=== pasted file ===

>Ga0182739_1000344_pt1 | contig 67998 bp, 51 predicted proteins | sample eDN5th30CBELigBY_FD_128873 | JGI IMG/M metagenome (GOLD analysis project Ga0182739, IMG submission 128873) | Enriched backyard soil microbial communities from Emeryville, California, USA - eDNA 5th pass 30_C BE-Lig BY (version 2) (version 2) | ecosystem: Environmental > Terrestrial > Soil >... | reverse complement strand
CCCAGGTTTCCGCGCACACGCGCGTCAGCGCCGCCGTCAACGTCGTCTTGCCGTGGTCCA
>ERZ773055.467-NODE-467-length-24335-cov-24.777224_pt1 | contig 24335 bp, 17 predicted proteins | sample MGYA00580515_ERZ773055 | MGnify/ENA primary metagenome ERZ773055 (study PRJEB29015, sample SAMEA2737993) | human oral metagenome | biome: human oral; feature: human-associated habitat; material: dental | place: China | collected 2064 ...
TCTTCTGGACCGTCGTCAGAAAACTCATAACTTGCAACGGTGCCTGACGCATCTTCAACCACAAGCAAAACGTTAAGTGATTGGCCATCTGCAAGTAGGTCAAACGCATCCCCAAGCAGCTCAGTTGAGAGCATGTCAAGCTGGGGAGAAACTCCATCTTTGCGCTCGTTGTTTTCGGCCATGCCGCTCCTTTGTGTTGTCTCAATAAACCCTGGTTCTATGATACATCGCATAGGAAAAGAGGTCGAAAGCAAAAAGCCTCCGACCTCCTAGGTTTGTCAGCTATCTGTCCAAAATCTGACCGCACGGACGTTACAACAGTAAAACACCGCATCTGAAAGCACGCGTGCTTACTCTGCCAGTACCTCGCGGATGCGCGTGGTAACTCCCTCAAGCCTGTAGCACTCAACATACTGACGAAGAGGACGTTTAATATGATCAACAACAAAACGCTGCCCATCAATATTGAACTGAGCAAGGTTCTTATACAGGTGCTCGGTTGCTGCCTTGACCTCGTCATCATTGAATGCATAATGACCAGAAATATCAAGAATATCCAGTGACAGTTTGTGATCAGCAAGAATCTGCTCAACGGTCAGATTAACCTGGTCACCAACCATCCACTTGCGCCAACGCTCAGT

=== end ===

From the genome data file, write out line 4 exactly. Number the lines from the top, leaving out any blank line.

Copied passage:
TCTTCTGGACCGTCGTCAGAAAACTCATAACTTGCAACGGTGCCTGACGCATCTTCAACCACAAGCAAAACGTTAAGTGATTGGCCATCTGCAAGTAGGTCAAACGCATCCCCAAGCAGCTCAGTTGAGAGCATGTCAAGCTGGGGAGAAACTCCATCTTTGCGCTCGTTGTTTTCGGCCATGCCGCTCCTTTGTGTTGTCTCAATAAACCCTGGTTCTATGATACATCGCATAGGAAAAGAGGTCGAAAGCAAAAAGCCTCCGACCTCCTAGGTTTGTCAGCTATCTGTCCAAAATCTGACCGCACGGACGTTACAACAGTAAAACACCGCATCTGAAAGCACGCGTGCTTACTCTGCCAGTACCTCGCGGATGCGCGTGGTAACTCCCTCAAGCCTGTAGCACTCAACATACTGACGAAGAGGACGTTTAATATGATCAACAACAAAACGCTGCCCATCAATATTGAACTGAGCAAGGTTCTTATACAGGTGCTCGGTTGCTGCCTTGACCTCGTCATCATTGAATGCATAATGACCAGAAATATCAAGAATATCCAGTGACAGTTTGTGATCAGCAAGAATCTGCTCAACGGTCAGATTAACCTGGTCACCAACCATCCACTTGCGCCAACGCTCAGT